Mr. Shepherd: I am grateful for the additional weight that my right hon. and learned Friend gives to the
All my life I have lived, as have most people in this Chamber, under the threat of nuclear warfare. That is a genuine threat, not a mirage in the desert, and all my life it has dominated the political and geopolitical balance of the world. At any time people could have assembled nuclear devices, under the aegis of diplomatic bags or otherwise. I have always assumed that the vigilance of our security services, the law enforcement agencies of our country and the intent of the Government have protected us in that balance of power. However, we are now told that the danger, and the order of the danger, is so great that it cannot be specified or anticipated, and that the Government must therefore take unto themselves powers whereby Whips, no less, can make regulations. It can be no comfort to this country to think that Whips can make regulations that have the force of law, and which could place us in criminal jeopardy. That is the suggestion. It would be risible if it did not come from this Government, whose paranoia has gone so far that they now say that under the Bill, Whips, no less, shall make regulations. That should be laughed out of the House.
As my right hon. and learned Friend the Member for Sleaford and North Hykeham said, we must also turn to the parliamentary processes and parliamentary scrutiny. We do have clause 26(1), which says that the affirmative procedure shall be used to make regulations. Hooray. As my right hon. and learned Friend pointed out, we have good reason to remember just what the affirmative resolution procedure entitles us to90 minutes of debate on what is listed in the Bill.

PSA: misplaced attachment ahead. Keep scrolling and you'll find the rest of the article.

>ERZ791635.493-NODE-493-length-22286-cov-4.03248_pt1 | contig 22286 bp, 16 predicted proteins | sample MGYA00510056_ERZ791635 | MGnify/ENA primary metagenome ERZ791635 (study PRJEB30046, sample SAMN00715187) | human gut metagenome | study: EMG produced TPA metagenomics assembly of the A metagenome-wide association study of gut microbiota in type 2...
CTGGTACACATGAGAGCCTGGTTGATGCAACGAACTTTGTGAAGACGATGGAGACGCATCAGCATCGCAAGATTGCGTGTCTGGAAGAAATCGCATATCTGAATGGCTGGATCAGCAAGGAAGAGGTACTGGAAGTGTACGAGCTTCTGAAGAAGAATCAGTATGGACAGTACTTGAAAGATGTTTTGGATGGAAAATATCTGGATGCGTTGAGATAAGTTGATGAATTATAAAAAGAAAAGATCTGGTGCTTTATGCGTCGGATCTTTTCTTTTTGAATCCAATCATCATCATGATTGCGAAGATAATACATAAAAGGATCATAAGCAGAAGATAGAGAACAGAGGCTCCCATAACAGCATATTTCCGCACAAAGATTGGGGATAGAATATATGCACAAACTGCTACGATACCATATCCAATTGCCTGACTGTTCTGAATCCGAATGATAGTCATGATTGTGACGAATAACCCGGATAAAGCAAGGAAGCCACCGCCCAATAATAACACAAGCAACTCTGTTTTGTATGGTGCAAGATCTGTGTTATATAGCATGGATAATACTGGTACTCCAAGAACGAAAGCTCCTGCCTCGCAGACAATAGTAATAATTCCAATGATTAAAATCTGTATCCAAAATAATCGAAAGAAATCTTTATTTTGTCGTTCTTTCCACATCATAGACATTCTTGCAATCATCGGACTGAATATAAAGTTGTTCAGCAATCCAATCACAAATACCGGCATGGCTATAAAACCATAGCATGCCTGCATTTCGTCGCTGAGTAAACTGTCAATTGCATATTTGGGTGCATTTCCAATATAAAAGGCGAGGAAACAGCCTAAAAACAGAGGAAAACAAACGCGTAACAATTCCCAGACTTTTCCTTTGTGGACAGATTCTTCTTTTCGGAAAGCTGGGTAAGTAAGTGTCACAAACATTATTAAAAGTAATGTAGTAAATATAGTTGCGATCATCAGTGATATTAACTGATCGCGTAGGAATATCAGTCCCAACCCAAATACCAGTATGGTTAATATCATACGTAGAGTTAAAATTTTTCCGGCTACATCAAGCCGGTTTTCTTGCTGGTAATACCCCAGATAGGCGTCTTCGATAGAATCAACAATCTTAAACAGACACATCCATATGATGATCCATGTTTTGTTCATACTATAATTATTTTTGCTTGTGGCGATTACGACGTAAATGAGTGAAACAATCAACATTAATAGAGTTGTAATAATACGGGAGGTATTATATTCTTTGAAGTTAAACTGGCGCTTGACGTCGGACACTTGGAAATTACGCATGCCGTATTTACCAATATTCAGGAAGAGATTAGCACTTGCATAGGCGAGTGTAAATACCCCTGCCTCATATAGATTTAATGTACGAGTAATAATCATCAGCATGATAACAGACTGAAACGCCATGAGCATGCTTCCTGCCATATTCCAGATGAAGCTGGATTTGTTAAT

We know that for the Foreign Secretary, 90 minutes is but a second gone as he explains his measures, and the Home Secretary is not very terse either. By the time my Front Benchers get to grips with these matters, what will we have left? Members of Parliament, sent here to represent the freedoms of this country, will not even get a look in. We are also told at subsection (3) that
As my right hon. and learned Friend the Member for Sleaford and North Hykeham asked, who is to do the amending? If I were a pretty nifty Government, I would get my amendment in first and Mr. Speaker would select it. In any event, how can amended regulations be subject to proper debate on the nature of the amendment if we have only 90 minutes?
It may be that the Whips are as apprised as me as to the vulnerability of our free society to the regulations that they are toiling over, probably even as I am making
I may have made too much, too lightly, of the role that the Whips play here, but it beggars belief that a Government could say in the Bill that the people to make regulations shall be Whips. That is the apotheosis of a Whips Office dream, and a nightmare for the rest of us.